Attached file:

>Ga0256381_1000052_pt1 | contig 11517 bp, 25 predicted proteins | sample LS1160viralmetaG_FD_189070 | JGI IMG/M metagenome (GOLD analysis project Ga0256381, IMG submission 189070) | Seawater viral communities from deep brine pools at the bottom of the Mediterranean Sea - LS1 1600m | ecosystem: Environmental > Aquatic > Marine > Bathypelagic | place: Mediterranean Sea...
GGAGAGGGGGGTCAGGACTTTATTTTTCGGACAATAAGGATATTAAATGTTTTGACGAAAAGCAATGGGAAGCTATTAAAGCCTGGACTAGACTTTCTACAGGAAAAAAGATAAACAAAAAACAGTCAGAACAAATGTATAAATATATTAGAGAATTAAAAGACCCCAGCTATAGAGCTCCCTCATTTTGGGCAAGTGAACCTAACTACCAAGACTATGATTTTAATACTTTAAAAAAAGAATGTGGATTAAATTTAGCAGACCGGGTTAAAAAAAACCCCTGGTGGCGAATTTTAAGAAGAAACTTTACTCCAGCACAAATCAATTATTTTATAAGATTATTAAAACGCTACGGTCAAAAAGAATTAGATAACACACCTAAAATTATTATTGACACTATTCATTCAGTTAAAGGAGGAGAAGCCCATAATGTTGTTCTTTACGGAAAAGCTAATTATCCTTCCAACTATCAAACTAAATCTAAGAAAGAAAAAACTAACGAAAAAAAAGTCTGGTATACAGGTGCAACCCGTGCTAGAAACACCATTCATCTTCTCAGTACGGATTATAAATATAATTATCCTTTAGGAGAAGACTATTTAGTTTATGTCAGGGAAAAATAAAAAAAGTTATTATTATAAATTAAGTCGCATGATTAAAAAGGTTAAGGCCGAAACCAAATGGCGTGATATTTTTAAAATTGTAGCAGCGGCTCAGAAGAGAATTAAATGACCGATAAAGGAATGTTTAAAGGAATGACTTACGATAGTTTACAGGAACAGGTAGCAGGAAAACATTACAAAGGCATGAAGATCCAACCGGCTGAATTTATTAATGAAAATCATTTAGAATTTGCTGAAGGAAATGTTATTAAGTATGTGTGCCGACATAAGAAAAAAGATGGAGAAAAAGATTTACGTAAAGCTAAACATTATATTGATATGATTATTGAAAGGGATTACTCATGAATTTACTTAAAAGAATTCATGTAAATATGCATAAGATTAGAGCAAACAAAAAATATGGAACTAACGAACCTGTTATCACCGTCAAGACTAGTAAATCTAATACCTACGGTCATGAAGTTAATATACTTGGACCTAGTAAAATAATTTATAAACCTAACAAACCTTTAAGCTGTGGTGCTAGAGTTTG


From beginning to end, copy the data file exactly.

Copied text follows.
>Ga0256381_1000052_pt1 | contig 11517 bp, 25 predicted proteins | sample LS1160viralmetaG_FD_189070 | JGI IMG/M metagenome (GOLD analysis project Ga0256381, IMG submission 189070) | Seawater viral communities from deep brine pools at the bottom of the Mediterranean Sea - LS1 1600m | ecosystem: Environmental > Aquatic > Marine > Bathypelagic | place: Mediterranean Sea...
GGAGAGGGGGGTCAGGACTTTATTTTTCGGACAATAAGGATATTAAATGTTTTGACGAAAAGCAATGGGAAGCTATTAAAGCCTGGACTAGACTTTCTACAGGAAAAAAGATAAACAAAAAACAGTCAGAACAAATGTATAAATATATTAGAGAATTAAAAGACCCCAGCTATAGAGCTCCCTCATTTTGGGCAAGTGAACCTAACTACCAAGACTATGATTTTAATACTTTAAAAAAAGAATGTGGATTAAATTTAGCAGACCGGGTTAAAAAAAACCCCTGGTGGCGAATTTTAAGAAGAAACTTTACTCCAGCACAAATCAATTATTTTATAAGATTATTAAAACGCTACGGTCAAAAAGAATTAGATAACACACCTAAAATTATTATTGACACTATTCATTCAGTTAAAGGAGGAGAAGCCCATAATGTTGTTCTTTACGGAAAAGCTAATTATCCTTCCAACTATCAAACTAAATCTAAGAAAGAAAAAACTAACGAAAAAAAAGTCTGGTATACAGGTGCAACCCGTGCTAGAAACACCATTCATCTTCTCAGTACGGATTATAAATATAATTATCCTTTAGGAGAAGACTATTTAGTTTATGTCAGGGAAAAATAAAAAAAGTTATTATTATAAATTAAGTCGCATGATTAAAAAGGTTAAGGCCGAAACCAAATGGCGTGATATTTTTAAAATTGTAGCAGCGGCTCAGAAGAGAATTAAATGACCGATAAAGGAATGTTTAAAGGAATGACTTACGATAGTTTACAGGAACAGGTAGCAGGAAAACATTACAAAGGCATGAAGATCCAACCGGCTGAATTTATTAATGAAAATCATTTAGAATTTGCTGAAGGAAATGTTATTAAGTATGTGTGCCGACATAAGAAAAAAGATGGAGAAAAAGATTTACGTAAAGCTAAACATTATATTGATATGATTATTGAAAGGGATTACTCATGAATTTACTTAAAAGAATTCATGTAAATATGCATAAGATTAGAGCAAACAAAAAATATGGAACTAACGAACCTGTTATCACCGTCAAGACTAGTAAATCTAATACCTACGGTCATGAAGTTAATATACTTGGACCTAGTAAAATAATTTATAAACCTAACAAACCTTTAAGCTGTGGTGCTAGAGTTTG